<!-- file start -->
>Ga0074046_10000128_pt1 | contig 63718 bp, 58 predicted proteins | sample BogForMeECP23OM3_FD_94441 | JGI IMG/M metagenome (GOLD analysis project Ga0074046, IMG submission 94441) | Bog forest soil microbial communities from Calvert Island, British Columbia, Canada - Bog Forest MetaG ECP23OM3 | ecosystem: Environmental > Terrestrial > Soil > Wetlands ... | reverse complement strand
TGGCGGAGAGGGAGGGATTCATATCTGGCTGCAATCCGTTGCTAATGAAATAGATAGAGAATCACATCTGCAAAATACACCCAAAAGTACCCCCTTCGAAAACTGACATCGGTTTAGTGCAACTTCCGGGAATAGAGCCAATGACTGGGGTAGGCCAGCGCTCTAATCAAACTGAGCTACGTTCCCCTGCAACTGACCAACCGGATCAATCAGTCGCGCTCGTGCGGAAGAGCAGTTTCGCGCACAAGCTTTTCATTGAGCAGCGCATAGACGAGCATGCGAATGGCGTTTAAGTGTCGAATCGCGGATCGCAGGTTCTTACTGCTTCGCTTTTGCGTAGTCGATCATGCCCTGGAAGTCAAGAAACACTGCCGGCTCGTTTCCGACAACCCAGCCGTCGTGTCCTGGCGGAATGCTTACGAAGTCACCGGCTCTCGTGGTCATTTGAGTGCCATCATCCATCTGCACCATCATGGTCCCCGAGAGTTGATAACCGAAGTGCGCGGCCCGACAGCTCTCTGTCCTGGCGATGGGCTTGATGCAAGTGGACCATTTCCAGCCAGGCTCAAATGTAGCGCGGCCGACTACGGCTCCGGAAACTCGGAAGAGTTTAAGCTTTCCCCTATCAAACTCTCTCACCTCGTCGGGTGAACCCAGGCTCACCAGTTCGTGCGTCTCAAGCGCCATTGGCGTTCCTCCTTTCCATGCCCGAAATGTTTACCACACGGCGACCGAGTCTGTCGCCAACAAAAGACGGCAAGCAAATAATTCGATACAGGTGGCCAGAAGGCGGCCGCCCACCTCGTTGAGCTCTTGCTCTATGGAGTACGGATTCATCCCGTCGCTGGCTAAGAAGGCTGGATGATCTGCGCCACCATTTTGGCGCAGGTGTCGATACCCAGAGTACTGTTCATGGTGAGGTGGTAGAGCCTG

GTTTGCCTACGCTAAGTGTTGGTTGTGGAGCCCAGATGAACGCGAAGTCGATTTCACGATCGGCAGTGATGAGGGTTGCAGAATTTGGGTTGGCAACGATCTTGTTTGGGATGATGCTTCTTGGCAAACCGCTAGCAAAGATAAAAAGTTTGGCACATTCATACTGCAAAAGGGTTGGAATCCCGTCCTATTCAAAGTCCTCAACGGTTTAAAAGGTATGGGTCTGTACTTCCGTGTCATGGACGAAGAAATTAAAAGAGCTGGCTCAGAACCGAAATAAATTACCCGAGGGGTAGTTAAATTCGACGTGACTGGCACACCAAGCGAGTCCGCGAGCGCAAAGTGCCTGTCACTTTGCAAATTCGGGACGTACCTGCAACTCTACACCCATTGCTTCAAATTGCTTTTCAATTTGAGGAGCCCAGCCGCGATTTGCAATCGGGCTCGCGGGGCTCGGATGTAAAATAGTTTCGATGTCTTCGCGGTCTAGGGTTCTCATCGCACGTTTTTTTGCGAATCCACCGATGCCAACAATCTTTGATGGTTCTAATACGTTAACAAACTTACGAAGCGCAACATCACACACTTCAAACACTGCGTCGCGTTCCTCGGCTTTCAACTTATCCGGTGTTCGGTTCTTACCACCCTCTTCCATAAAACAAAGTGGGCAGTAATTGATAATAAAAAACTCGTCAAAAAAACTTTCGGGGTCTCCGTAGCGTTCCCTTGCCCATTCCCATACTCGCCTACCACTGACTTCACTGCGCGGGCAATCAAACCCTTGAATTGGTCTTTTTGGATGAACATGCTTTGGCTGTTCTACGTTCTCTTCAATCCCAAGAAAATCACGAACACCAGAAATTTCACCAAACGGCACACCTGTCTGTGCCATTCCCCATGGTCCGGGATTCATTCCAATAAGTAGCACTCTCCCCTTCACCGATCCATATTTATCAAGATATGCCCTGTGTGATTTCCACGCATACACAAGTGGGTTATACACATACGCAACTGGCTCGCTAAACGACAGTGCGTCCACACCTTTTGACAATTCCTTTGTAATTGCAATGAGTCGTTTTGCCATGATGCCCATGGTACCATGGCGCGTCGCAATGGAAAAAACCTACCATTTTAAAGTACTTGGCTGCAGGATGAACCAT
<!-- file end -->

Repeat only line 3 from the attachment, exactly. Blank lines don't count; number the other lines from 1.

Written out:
GTTTGCCTACGCTAAGTGTTGGTTGTGGAGCCCAGATGAACGCGAAGTCGATTTCACGATCGGCAGTGATGAGGGTTGCAGAATTTGGGTTGGCAACGATCTTGTTTGGGATGATGCTTCTTGGCAAACCGCTAGCAAAGATAAAAAGTTTGGCACATTCATACTGCAAAAGGGTTGGAATCCCGTCCTATTCAAAGTCCTCAACGGTTTAAAAGGTATGGGTCTGTACTTCCGTGTCATGGACGAAGAAATTAAAAGAGCTGGCTCAGAACCGAAATAAATTACCCGAGGGGTAGTTAAATTCGACGTGACTGGCACACCAAGCGAGTCCGCGAGCGCAAAGTGCCTGTCACTTTGCAAATTCGGGACGTACCTGCAACTCTACACCCATTGCTTCAAATTGCTTTTCAATTTGAGGAGCCCAGCCGCGATTTGCAATCGGGCTCGCGGGGCTCGGATGTAAAATAGTTTCGATGTCTTCGCGGTCTAGGGTTCTCATCGCACGTTTTTTTGCGAATCCACCGATGCCAACAATCTTTGATGGTTCTAATACGTTAACAAACTTACGAAGCGCAACATCACACACTTCAAACACTGCGTCGCGTTCCTCGGCTTTCAACTTATCCGGTGTTCGGTTCTTACCACCCTCTTCCATAAAACAAAGTGGGCAGTAATTGATAATAAAAAACTCGTCAAAAAAACTTTCGGGGTCTCCGTAGCGTTCCCTTGCCCATTCCCATACTCGCCTACCACTGACTTCACTGCGCGGGCAATCAAACCCTTGAATTGGTCTTTTTGGATGAACATGCTTTGGCTGTTCTACGTTCTCTTCAATCCCAAGAAAATCACGAACACCAGAAATTTCACCAAACGGCACACCTGTCTGTGCCATTCCCCATGGTCCGGGATTCATTCCAATAAGTAGCACTCTCCCCTTCACCGATCCATATTTATCAAGATATGCCCTGTGTGATTTCCACGCATACACAAGTGGGTTATACACATACGCAACTGGCTCGCTAAACGACAGTGCGTCCACACCTTTTGACAATTCCTTTGTAATTGCAATGAGTCGTTTTGCCATGATGCCCATGGTACCATGGCGCGTCGCAATGGAAAAAACCTACCATTTTAAAGTACTTGGCTGCAGGATGAACCAT